Check out our updated itinerary, under the Itinerary tab (always, of course, subject to change). We’ve made some last-minute changes, primarily to the South American portion, cutting some things and adding others:
- We’ve hammered out our route in Turkey, thanks to a friend from Turkey who has been a tremendous help. We will stay with his parents for a week in Istanbul, which should be a culturally enriching experience.
- Rather than hiking Machu Picchu, we’ve decided to take the train from Cusco. We’ll be there during rainy season, and the trail will likely be closed or impassable. We’re meeting Maikael’s mom in Cusco and not doing the backpacker thing (a welcome break by that point, I’m sure).
- With the time saved in Peru, we’ve decided to add Bolivia to the itinerary. I was lucky enough to meet the Peace Corps recruiter from UNM, who did her term of service there, and was completely won over by her stories.
- We’ve cut Brazil from the itinerary. We really wanted to go, but just ran out of time. It will have to be another trip altogether.
- We’ve added some additional days onto Easter Island. We both agreed that, given the amount of time and effort required to get there from just about anywhere in the world, we should really take our time with the experience.
- We’ve shaved time from Buenos Aires and Santiago and added it onto Mendoza, Argentina, where we’ll spend Christmas with a friend of Maikael’s from high school (can’t wait!).
- We’ve chosen our general route through Patagonia.
- We’ve decided to throw caution to the wind and do The Galapagos, even though we can’t really afford it (unless, of course, we’re severly in debt, the weather is terrible, and/or we can’t get reservations on a boat). Because who knows when we’re going to be in Ecuador again?!
Last week, we learned that we’d have to give up our cellular phone service on the day we leave for the trip. We were hoping we could transfer our plan to “vacation mode” over the next eight months, so that we could keep our telephone number, but Verizon saw it otherwise. I felt angry about this decision; more so than the situation warranted. When these incongruencies occur, I pause to ask myself, “Why is this so bothersome to me?” It’s never about the cell phone. The phone, I realized, embodied the process of detachment, the chipping away of life as we know it. There was safety and comfort in knowing that, if nothing else, we’d return home and have a degree of continuity from our previous life. We could be reached in the same way we always had.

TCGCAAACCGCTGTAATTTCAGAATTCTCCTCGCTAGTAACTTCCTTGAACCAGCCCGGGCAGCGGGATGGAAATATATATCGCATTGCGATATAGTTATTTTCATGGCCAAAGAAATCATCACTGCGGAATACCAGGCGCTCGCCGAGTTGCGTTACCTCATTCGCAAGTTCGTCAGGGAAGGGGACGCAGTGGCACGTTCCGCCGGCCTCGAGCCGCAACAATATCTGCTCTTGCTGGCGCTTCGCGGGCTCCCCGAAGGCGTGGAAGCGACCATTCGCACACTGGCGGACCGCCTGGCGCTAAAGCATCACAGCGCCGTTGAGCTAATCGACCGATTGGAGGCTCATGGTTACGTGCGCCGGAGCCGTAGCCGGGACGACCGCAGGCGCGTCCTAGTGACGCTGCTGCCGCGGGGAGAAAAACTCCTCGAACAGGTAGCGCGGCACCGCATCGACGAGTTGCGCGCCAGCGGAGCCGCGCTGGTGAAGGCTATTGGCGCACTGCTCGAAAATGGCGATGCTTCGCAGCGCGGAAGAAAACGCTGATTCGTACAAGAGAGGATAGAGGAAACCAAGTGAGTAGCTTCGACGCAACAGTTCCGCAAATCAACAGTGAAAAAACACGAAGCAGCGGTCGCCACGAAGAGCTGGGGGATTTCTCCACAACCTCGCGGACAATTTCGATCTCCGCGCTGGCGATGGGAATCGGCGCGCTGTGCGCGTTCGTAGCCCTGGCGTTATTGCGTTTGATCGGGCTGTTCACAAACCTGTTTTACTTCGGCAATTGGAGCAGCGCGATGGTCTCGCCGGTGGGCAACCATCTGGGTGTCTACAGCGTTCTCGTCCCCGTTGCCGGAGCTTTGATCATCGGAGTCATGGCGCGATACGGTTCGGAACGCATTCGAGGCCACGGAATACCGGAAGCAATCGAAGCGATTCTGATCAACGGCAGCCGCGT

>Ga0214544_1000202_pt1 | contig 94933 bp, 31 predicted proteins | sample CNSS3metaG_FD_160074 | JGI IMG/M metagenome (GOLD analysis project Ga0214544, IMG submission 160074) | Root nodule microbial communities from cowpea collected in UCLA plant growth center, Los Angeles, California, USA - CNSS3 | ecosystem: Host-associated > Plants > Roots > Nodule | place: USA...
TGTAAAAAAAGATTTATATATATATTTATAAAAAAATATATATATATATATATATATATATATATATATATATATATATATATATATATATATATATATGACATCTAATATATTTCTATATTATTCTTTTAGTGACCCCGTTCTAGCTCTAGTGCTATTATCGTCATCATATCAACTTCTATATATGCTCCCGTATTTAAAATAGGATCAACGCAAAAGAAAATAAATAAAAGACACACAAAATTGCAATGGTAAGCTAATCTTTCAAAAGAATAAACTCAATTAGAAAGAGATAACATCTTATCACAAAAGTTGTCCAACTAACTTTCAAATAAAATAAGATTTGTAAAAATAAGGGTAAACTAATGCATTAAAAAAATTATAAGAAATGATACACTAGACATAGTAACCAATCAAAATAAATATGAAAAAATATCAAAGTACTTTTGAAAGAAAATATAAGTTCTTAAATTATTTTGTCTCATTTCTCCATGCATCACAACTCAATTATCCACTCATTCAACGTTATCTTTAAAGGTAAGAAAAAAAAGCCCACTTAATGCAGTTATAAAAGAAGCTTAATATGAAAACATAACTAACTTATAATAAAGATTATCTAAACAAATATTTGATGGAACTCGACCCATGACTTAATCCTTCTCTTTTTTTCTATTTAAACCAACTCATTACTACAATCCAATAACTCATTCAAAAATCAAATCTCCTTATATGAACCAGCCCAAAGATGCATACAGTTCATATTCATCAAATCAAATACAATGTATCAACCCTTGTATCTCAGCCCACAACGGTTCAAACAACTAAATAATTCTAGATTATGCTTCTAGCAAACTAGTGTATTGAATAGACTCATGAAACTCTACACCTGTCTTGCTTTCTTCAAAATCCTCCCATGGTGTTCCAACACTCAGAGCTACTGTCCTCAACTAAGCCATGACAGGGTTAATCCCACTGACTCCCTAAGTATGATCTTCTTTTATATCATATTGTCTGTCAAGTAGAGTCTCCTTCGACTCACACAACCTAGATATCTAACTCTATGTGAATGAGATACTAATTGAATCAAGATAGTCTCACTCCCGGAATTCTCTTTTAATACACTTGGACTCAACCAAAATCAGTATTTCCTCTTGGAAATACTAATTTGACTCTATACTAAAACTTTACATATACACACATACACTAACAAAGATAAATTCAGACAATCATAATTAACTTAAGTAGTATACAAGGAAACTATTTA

Our life is being stripped down to the bones. The phone was one of many pairing down moments we’ve recently been faced with. Gone are the tangibles: cable, car insurance, magazine subscriptions, memberships, and most of our wardrobe. There are intangible things we’re sloughing away, too. Routines and schedules. To-do lists. Professional identities. States of mind.
As a result, I feel a little naked and emotionally exposed. The stuff of life is slowly being shed, and there’s nothing but the yawn of space stretching out between me and the world. I’m beginning to understand agoraphobia. Each goodbye I’ve had to face this week has been increasingly difficult. Not because we’re never coming back; simply because it’s one less attachment I have to my familiar life.
When we return, we will be in a position where we will be forced to make intentional decisions as to what elements we want to add back to our life. This is a rare opportunity. Most of us are professional collectors. We take on all sorts of obligations, habits, services, things; we don’t often give much thought to what we collect. It’s not until we polish off the veneer that we see the layers of life we have accumulated.
I have started a “Things to Do When We Get Back” list. Most of it involves adding back all the things we have taken away. Call the YMCA. Call AAA. Call insurance company. Teeth cleaned. Hair cut. Get cell phone. Cable? But I wonder how different my perspective will be when we return; if these things we regard as must-haves and must-dos will seem inconsequential (or, at the least, not vital). I don’t see myself “going native” over the course of eight months, and I hope I don’t turn into one of those people who too-proudly touts that they don’t own a TV. But I wonder how important it will be to get Bravo back so I can catch the newest episodes of Project Runway.No comments